What inspired you to write your memoir?
For years people told me to write a book about my dating experiences, so I did. As a journalist, I had experience in writing about other people’s lives and I was eager to apply my skills to my own situation. I had made several attempts to write novels, but they never got off the ground. My book, a memoir of connected chapters, fulfilled my ambitions and takes my writing career to a new level.
About your Book:
A Kosher Dating Odyssey: One Former Texas Baptist’s Quest for a Naughty & Nice Jewish Girl tracks the progress of the author’s jolting changes in belief as he enters the world of dating pre- and post-Internet. Van Wallach is the product of a small-town Texas upbringing, a Princeton education and years of New York City and posh Connecticut living. The stories of his pursuit of romance—from Brooklyn to Brazil and beyond—provide a wry, revealing, and distinctly male perspective on Jewish online dating.
Raised a Southern Baptist, Wallach found himself drawn to his family’s Jewish heritage and the women who embodied it. To meet the special challenges of online dating, he took a marketer’s approach to packaging his unique background into a memorable screen name and profile. His book explores the highs and heartbreaks of dating the “smart, vulnerable and shtetl-lovely” Jewish women he met and adored after he left Texas. As he follows his muse far afield, he analyzes Jewish body image (his and hers), calculates ROEI (Return on Emotional Investment), identifies the sexiest Jewish movies (hint: his three favorites all have subtitles), engages in edgy encounters with “the competition” in the quest for a fair maidele’s hand, and contemplates the role of Jewish faith in times of difficulties. Part memoir, part how-to, and partly just off-the-wall, A Kosher Dating Odyssey will appeal to anyone who is interested in journeys of both the spirit and the flesh.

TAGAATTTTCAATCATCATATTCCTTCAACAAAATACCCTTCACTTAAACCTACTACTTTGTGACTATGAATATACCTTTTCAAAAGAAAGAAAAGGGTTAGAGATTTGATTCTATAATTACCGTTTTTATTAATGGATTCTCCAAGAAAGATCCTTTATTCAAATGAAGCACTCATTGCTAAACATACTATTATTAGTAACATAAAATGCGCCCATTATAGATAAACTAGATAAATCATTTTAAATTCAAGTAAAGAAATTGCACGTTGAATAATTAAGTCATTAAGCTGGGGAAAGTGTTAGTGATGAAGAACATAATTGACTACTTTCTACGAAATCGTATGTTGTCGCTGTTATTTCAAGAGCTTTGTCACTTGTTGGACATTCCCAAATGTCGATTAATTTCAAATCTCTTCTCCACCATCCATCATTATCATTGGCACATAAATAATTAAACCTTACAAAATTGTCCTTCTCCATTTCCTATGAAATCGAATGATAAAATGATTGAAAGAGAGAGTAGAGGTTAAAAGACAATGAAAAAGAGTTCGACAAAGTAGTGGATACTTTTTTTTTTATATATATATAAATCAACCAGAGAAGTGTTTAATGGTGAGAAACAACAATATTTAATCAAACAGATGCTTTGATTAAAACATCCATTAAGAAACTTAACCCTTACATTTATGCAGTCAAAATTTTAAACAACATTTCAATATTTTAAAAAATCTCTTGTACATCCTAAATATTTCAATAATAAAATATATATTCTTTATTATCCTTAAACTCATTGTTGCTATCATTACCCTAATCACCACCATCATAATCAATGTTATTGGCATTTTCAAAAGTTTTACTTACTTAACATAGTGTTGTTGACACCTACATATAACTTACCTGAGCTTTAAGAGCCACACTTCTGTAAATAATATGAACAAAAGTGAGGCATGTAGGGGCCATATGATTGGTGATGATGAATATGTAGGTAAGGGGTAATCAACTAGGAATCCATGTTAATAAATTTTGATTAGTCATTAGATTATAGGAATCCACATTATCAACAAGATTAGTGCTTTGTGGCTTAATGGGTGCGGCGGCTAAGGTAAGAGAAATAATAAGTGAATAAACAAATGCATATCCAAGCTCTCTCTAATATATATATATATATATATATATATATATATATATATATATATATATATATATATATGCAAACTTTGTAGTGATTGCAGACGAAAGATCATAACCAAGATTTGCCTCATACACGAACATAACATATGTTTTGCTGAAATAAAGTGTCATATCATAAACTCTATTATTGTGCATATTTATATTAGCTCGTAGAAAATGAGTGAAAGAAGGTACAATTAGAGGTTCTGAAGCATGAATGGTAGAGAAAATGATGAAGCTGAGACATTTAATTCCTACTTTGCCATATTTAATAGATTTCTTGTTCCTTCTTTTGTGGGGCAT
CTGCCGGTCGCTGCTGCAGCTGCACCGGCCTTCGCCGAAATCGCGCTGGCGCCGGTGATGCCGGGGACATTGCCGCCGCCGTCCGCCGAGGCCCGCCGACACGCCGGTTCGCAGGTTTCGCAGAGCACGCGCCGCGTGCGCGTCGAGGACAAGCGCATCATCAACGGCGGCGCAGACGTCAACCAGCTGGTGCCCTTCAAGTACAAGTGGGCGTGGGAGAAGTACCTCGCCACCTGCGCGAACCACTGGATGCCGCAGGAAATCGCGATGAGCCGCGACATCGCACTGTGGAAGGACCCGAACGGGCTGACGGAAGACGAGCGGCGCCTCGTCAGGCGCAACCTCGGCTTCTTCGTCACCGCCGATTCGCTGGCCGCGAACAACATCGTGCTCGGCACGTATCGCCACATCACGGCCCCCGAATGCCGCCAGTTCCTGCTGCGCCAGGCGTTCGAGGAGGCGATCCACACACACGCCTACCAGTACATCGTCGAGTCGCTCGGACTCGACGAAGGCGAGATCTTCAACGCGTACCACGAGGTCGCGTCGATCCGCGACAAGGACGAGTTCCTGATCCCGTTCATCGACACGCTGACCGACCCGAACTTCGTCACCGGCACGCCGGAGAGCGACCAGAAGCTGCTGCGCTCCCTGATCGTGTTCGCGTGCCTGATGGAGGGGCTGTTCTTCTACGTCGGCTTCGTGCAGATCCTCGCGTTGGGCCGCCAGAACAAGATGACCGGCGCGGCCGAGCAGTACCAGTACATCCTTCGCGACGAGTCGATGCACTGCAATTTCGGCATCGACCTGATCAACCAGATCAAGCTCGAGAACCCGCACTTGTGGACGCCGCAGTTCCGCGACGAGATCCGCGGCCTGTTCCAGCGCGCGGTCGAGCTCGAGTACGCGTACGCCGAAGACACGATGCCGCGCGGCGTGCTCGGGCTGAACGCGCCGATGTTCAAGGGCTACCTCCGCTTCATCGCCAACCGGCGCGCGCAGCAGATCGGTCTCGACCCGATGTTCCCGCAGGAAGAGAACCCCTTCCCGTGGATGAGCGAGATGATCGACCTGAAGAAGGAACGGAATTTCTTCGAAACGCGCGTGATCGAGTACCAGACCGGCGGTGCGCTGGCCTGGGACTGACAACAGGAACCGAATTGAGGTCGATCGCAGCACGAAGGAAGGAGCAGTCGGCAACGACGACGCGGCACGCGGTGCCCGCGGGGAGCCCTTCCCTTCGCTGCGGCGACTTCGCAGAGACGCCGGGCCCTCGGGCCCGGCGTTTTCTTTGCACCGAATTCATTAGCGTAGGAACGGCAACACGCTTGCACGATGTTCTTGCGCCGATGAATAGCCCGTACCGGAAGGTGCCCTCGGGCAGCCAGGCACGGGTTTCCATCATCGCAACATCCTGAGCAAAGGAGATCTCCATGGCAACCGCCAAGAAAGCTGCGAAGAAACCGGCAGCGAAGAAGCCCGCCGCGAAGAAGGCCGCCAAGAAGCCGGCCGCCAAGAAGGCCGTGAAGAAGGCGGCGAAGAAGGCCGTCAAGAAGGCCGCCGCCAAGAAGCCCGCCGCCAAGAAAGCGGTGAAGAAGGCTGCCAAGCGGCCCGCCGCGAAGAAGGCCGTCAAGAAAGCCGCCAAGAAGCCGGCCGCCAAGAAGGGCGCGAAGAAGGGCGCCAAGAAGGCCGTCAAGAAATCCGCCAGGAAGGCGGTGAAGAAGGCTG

Van Wallach is a writer in Westport, Connecticut. A native of Mission, Texas, he holds an economics degree from Princeton University. His work as a journalist has appeared in Advertising Age, the New York Post, Venture, The Journal of Commerce, Newsday, Video Store, the Hollywood Reporter, and the Forward. Van has been a regular contributor to the Princeton Alumni Weekly since 1993 and is the webmaster for the Princeton Class of 1980. He contributed a chapter on home-video economics to the second edition of The Movie Business Book. A language buff, Van has studied Spanish, Portuguese, Russian, Yiddish and Hebrew, although he can’t speak any of them.
How did you decide how to publish your book and where is it published through:
I posted a notice on a Princeton University discussion group about writing, asking for idea on publishers and agents. Somebody suggested Coffeetown Press in Seattle. I approach Coffeetown and after an initial conversation submitted an outline, which drew on materials I had already published online. The publisher liked it and I soon had a contract. The relationship and support during the project have been excellent. I wanted to work with a publisher and editor, rather than self-publish so I could get that support and ideas on how to market the book.